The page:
The championship may spark an interest in Belarusians to learn foreign languages to communicate better, but at the moment the situation is far from perfect. Official statistics say that only about 5% of Belarusians (approx. 500,000 people) can speak English, but in practise far fewer people are able to speak it fluently.

This is why foreigners may struggle to get assistance from local people if they need help. The organisers have sent at least 500 policemen to intensive English courses and they plan to deploy more than 1,000 volunteers in the city centre to resolve the issue.

However, foreign guests are still likely to face this problem whether they decide to spend time outside the city centre or enjoy the Belarusian countryside. Visitors may also be shocked by the lack of politeness and respect for personal space in public transportation and the service industry, but the organisers have promised to take preventive measures.

Boycott vs. Engagement: Opposing Views

Critics of holding the championship games in Belarus, such as activists of the campaign Don’t Play with the Dictator (Ostgruppen), argue that the event strengthens the authoritarian tendencies already at play in the country and legitimises Aliaksandr Lukashenka abroad. The Belarus Free Theatre holds the same view. These groups called upon the IIHF and national federations to change the event's location to force the Belarusian president to improve the human rights situation in the country and amnesty all individuals identified as political prisoners.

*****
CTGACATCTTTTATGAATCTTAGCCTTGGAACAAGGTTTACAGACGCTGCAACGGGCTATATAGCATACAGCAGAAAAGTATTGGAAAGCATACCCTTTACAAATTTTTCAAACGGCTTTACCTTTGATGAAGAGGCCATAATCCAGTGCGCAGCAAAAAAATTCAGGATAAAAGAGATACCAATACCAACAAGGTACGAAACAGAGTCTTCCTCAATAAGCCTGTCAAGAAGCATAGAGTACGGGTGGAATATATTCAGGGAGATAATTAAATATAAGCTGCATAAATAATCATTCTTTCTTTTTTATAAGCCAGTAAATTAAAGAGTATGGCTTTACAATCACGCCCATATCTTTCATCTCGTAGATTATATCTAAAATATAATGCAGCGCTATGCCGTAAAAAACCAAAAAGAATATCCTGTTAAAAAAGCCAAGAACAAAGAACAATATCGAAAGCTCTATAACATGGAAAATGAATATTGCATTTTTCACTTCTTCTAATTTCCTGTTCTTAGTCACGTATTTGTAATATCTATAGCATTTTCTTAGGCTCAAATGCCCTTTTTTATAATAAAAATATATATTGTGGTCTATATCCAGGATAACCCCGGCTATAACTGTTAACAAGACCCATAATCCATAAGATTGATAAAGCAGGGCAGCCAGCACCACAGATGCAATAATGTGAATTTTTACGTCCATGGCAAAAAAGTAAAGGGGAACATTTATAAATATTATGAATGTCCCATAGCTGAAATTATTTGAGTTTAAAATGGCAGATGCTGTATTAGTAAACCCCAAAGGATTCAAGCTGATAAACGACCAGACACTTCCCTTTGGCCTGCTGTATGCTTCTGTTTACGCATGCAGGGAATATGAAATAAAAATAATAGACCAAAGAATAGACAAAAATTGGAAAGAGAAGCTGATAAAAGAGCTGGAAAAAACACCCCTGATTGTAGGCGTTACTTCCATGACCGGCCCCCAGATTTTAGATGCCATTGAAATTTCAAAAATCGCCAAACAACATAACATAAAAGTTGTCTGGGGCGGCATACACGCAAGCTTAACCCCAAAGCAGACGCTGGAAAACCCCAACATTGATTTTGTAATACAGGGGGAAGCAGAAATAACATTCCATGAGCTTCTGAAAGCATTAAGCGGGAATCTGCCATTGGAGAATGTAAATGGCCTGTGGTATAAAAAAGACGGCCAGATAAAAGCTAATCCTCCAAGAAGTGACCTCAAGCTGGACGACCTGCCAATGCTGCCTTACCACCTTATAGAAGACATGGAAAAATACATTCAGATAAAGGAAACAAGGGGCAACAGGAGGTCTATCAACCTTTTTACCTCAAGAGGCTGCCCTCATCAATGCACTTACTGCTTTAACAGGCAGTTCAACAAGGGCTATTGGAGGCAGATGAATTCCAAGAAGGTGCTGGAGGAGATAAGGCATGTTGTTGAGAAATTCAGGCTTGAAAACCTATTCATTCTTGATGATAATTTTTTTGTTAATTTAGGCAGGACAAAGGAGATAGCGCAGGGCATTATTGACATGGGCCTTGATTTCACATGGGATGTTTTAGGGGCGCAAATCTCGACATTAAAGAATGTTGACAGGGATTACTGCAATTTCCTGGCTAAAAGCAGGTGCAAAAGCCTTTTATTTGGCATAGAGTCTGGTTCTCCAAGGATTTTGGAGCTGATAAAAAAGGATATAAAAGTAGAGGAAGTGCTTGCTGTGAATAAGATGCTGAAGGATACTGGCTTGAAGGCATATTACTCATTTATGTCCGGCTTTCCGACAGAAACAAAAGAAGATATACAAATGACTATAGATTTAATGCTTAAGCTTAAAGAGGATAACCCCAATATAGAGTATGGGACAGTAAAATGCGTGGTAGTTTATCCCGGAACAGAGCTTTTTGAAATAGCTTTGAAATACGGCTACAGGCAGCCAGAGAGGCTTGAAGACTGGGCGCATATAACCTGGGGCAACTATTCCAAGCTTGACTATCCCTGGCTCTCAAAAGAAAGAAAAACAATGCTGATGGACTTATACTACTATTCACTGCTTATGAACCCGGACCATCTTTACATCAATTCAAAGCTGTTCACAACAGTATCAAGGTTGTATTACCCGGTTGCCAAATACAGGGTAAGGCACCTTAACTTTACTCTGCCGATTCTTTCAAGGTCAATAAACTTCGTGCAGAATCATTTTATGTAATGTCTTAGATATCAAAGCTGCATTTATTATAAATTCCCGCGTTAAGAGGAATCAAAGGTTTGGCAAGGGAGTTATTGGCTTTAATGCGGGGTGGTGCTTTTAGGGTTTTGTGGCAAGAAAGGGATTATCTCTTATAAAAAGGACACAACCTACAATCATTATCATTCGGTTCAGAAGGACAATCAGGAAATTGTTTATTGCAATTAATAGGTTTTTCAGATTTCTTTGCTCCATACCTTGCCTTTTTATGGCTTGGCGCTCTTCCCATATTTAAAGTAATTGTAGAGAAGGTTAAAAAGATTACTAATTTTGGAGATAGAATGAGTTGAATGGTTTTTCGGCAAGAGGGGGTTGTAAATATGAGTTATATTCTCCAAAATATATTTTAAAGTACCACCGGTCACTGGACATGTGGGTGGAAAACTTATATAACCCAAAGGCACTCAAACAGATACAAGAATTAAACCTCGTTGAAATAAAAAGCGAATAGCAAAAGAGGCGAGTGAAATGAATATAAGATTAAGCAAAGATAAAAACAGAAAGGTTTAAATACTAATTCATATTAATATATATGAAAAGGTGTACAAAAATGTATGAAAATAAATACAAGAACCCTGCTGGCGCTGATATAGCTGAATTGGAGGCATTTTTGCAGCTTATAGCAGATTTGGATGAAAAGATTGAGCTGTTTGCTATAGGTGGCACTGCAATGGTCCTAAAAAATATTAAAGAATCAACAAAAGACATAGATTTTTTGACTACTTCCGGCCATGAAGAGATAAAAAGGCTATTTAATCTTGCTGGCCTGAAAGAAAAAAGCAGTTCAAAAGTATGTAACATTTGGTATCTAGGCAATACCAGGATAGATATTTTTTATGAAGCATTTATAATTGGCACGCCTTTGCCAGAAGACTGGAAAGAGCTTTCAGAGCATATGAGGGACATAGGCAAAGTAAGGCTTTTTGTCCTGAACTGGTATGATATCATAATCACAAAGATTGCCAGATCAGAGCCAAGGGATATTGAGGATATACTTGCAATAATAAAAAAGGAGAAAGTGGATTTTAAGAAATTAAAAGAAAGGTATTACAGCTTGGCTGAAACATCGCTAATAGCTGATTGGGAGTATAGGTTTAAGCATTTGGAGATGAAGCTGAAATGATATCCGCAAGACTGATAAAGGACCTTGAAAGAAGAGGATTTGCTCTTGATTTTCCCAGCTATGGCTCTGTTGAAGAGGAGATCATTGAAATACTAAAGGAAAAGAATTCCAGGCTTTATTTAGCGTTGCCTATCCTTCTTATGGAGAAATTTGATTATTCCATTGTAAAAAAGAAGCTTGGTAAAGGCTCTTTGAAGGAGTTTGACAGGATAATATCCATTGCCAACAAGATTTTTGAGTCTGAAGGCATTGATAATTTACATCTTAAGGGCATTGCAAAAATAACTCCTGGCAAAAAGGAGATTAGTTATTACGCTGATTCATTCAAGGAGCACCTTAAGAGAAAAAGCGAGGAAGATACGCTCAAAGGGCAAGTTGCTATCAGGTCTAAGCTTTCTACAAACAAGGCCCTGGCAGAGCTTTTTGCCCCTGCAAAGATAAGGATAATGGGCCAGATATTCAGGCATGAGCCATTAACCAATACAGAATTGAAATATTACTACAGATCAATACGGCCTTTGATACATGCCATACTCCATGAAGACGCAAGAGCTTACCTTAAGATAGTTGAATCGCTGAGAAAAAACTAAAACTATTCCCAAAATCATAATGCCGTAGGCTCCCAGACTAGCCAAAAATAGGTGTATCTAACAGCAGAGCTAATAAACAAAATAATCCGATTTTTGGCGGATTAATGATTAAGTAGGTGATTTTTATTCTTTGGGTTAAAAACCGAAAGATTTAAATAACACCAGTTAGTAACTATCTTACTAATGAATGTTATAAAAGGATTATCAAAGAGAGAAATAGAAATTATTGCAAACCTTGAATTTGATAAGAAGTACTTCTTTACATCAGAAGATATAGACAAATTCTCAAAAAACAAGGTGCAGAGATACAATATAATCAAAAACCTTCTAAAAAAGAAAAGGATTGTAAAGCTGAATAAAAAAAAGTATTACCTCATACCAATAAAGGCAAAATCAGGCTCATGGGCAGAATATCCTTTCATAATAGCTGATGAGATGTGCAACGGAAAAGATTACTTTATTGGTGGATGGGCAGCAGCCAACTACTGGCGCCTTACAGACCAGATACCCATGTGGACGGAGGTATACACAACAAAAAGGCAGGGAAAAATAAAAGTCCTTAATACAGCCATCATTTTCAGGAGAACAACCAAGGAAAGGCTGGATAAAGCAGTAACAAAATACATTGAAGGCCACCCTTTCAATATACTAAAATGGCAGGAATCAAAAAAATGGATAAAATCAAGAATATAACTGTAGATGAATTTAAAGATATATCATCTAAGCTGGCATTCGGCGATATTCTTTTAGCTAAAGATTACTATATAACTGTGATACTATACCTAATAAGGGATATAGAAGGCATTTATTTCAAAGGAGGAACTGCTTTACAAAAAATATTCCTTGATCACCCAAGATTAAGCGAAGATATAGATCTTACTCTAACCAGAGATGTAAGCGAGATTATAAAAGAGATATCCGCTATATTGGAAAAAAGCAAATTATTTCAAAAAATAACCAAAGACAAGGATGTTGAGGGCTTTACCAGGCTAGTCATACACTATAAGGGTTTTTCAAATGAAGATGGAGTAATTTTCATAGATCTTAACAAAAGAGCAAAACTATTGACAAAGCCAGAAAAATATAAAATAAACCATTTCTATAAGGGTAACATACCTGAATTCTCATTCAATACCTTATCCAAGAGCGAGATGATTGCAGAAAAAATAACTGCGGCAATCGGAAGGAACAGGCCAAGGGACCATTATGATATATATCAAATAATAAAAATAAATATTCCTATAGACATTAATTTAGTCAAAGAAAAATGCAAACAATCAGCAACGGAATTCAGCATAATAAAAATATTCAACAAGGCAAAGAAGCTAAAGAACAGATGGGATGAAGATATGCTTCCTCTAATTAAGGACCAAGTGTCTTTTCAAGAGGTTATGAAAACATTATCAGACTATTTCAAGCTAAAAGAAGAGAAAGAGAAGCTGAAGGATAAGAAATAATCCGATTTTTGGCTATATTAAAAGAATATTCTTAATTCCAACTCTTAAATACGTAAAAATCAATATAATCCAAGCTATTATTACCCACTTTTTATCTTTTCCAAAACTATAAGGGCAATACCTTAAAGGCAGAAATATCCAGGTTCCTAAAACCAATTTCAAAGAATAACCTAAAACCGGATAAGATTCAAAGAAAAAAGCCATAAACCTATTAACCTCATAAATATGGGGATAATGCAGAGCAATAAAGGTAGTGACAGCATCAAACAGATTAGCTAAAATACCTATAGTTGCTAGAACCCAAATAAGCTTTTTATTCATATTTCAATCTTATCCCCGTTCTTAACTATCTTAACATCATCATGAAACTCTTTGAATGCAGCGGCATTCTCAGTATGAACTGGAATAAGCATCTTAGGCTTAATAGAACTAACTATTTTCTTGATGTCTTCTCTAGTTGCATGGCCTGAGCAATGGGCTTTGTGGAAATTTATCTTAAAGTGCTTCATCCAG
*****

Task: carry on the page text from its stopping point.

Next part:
Another segment of Belarusian civil society, represented by such people as the rock musician Lyavon Volski and the journalist Viktar Martsinovich, considers the tournament to be a good idea. They think it will bring some change to a very isolated society. A small example - the Minsk underground has begun to use English for making public announcements.

Whatever position one holds, it is evident that Minsk now faces a boom in its service industry. Businessmen are opening new quality hotels, hostels and cafes almost every week and the authorities are improving the state's infrastructure.

As for Belarus in general, it will attract a lot of attention in the coming weeks that can result in a higher long-term interest in developments within the country. It is better for civil society and the political opposition to use this media attention for the spread of valuable information, rather than to ignore the event altogether.

A Chance to Open Up the Country

The hockey championship in Minsk is a great chance for Belarus to open up to the world and make a positive impression upon it. For example, Belarus was in the top-5 Google search queries in the United States when the Belarusian athlete Darya Domracheva won her third Olympic gold medal in Sochi.

To make the most of this opportunity, Belarus needs to release those people who are considered political prisoners by the EU and international NGOs. This would make Belarusian society freer and would foster its creative potential to facilitate the modernisation of the economy.

It would also be an excellent basis to renew more active relations with the EU and the US. These are necessary moves to re-balance Belarusian foreign policy and strengthen its position to negotiate with Russia on a number of issues, including oil and gas supplies.

The Crimean crisis has shown that non-NATO countries in Eastern Europe may face significant challenges to their security and independence. A well-developed national identity, strong international reputation and plenty of allies are necessary to survive the current period of regional instability.